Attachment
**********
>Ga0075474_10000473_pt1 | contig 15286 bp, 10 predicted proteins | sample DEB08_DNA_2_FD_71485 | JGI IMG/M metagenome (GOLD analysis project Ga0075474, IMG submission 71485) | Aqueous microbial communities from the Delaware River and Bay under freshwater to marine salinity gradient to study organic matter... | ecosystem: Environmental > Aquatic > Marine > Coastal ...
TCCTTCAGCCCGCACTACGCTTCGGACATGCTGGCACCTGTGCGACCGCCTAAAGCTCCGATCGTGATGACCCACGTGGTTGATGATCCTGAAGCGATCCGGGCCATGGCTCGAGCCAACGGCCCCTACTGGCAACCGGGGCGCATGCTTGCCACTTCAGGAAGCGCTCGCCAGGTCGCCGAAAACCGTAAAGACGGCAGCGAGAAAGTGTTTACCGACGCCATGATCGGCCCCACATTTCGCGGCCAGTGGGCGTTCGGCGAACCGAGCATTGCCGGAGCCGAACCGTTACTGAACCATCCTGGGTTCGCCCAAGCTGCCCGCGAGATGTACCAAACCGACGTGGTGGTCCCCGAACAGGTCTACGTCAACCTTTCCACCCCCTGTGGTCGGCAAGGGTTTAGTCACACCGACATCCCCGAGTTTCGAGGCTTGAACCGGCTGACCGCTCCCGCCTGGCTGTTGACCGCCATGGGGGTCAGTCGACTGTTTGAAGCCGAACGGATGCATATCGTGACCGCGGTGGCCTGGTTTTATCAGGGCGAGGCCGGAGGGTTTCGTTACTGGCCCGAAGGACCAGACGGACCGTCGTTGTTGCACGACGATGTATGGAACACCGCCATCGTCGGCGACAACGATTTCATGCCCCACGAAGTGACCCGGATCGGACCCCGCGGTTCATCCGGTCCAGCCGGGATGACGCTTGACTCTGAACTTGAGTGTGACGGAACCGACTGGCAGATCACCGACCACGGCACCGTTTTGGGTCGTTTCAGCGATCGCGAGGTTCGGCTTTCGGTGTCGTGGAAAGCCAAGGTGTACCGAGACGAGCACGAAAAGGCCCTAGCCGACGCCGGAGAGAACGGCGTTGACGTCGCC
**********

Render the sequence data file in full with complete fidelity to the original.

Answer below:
>Ga0075474_10000473_pt1 | contig 15286 bp, 10 predicted proteins | sample DEB08_DNA_2_FD_71485 | JGI IMG/M metagenome (GOLD analysis project Ga0075474, IMG submission 71485) | Aqueous microbial communities from the Delaware River and Bay under freshwater to marine salinity gradient to study organic matter... | ecosystem: Environmental > Aquatic > Marine > Coastal ...
TCCTTCAGCCCGCACTACGCTTCGGACATGCTGGCACCTGTGCGACCGCCTAAAGCTCCGATCGTGATGACCCACGTGGTTGATGATCCTGAAGCGATCCGGGCCATGGCTCGAGCCAACGGCCCCTACTGGCAACCGGGGCGCATGCTTGCCACTTCAGGAAGCGCTCGCCAGGTCGCCGAAAACCGTAAAGACGGCAGCGAGAAAGTGTTTACCGACGCCATGATCGGCCCCACATTTCGCGGCCAGTGGGCGTTCGGCGAACCGAGCATTGCCGGAGCCGAACCGTTACTGAACCATCCTGGGTTCGCCCAAGCTGCCCGCGAGATGTACCAAACCGACGTGGTGGTCCCCGAACAGGTCTACGTCAACCTTTCCACCCCCTGTGGTCGGCAAGGGTTTAGTCACACCGACATCCCCGAGTTTCGAGGCTTGAACCGGCTGACCGCTCCCGCCTGGCTGTTGACCGCCATGGGGGTCAGTCGACTGTTTGAAGCCGAACGGATGCATATCGTGACCGCGGTGGCCTGGTTTTATCAGGGCGAGGCCGGAGGGTTTCGTTACTGGCCCGAAGGACCAGACGGACCGTCGTTGTTGCACGACGATGTATGGAACACCGCCATCGTCGGCGACAACGATTTCATGCCCCACGAAGTGACCCGGATCGGACCCCGCGGTTCATCCGGTCCAGCCGGGATGACGCTTGACTCTGAACTTGAGTGTGACGGAACCGACTGGCAGATCACCGACCACGGCACCGTTTTGGGTCGTTTCAGCGATCGCGAGGTTCGGCTTTCGGTGTCGTGGAAAGCCAAGGTGTACCGAGACGAGCACGAAAAGGCCCTAGCCGACGCCGGAGAGAACGGCGTTGACGTCGCC